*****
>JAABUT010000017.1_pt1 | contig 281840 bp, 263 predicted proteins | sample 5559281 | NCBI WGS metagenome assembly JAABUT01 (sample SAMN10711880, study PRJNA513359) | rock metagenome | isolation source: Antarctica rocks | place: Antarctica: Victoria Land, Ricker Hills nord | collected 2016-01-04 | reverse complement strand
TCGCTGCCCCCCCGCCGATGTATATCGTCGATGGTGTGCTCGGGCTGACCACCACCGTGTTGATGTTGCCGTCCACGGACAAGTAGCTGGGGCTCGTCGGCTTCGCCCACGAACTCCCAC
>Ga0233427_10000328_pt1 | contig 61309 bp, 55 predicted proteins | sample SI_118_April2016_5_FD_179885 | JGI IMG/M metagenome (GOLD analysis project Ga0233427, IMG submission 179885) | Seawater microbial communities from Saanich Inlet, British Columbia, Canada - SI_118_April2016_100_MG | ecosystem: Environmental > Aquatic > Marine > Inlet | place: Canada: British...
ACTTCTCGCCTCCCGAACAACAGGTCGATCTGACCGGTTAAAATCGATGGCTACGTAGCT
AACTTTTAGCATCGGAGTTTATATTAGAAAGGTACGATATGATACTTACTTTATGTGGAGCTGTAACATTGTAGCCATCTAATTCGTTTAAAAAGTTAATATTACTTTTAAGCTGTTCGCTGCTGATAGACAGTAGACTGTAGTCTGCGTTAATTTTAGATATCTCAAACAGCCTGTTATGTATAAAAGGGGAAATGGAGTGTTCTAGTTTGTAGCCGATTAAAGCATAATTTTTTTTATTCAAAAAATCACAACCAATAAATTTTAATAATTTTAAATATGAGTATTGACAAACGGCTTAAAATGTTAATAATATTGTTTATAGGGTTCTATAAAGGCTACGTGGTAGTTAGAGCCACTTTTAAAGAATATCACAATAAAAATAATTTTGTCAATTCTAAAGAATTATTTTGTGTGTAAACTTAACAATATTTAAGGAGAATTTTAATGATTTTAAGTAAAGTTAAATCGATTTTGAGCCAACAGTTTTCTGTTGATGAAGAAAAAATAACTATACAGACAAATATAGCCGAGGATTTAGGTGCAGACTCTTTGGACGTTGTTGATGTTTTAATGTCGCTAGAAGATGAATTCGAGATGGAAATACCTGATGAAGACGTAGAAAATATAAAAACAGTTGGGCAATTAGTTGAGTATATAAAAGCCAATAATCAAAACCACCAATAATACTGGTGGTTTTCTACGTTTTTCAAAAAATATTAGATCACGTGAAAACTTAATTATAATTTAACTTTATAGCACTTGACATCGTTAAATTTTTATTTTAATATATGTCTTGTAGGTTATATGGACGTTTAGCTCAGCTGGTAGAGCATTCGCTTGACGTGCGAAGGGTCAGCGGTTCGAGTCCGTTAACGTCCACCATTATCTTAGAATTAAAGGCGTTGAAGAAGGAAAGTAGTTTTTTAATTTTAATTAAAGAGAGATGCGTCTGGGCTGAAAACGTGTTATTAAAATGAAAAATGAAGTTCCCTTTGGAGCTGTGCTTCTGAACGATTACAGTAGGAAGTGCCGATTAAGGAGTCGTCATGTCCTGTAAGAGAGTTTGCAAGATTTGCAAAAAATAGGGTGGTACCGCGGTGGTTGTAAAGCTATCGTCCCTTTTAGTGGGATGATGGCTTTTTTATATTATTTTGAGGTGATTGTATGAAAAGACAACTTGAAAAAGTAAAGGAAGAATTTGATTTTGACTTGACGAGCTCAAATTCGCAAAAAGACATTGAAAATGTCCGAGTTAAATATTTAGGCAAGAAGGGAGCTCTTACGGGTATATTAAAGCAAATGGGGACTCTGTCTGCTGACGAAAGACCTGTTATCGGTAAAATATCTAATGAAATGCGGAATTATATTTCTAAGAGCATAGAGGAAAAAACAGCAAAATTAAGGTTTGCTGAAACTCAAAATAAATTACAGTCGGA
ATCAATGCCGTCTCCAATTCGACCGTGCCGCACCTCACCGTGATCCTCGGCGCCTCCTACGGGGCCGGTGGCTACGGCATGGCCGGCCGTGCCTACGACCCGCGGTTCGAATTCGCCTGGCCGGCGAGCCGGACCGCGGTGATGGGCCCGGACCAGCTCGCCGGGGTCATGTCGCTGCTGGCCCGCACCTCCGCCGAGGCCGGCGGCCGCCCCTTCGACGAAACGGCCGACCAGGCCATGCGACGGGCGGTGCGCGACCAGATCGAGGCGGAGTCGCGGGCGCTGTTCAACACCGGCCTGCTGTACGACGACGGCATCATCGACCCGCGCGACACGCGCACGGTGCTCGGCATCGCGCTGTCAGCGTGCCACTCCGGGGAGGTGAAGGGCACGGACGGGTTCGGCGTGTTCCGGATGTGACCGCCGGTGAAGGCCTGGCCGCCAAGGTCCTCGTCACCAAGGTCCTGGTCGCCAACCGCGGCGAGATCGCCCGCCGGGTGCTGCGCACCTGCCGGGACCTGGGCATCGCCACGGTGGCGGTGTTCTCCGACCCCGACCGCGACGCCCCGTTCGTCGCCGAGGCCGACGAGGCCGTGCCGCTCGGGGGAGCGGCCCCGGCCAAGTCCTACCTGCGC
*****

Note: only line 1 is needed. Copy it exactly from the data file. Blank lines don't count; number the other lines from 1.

>JAABUT010000017.1_pt1 | contig 281840 bp, 263 predicted proteins | sample 5559281 | NCBI WGS metagenome assembly JAABUT01 (sample SAMN10711880, study PRJNA513359) | rock metagenome | isolation source: Antarctica rocks | place: Antarctica: Victoria Land, Ricker Hills nord | collected 2016-01-04 | reverse complement strand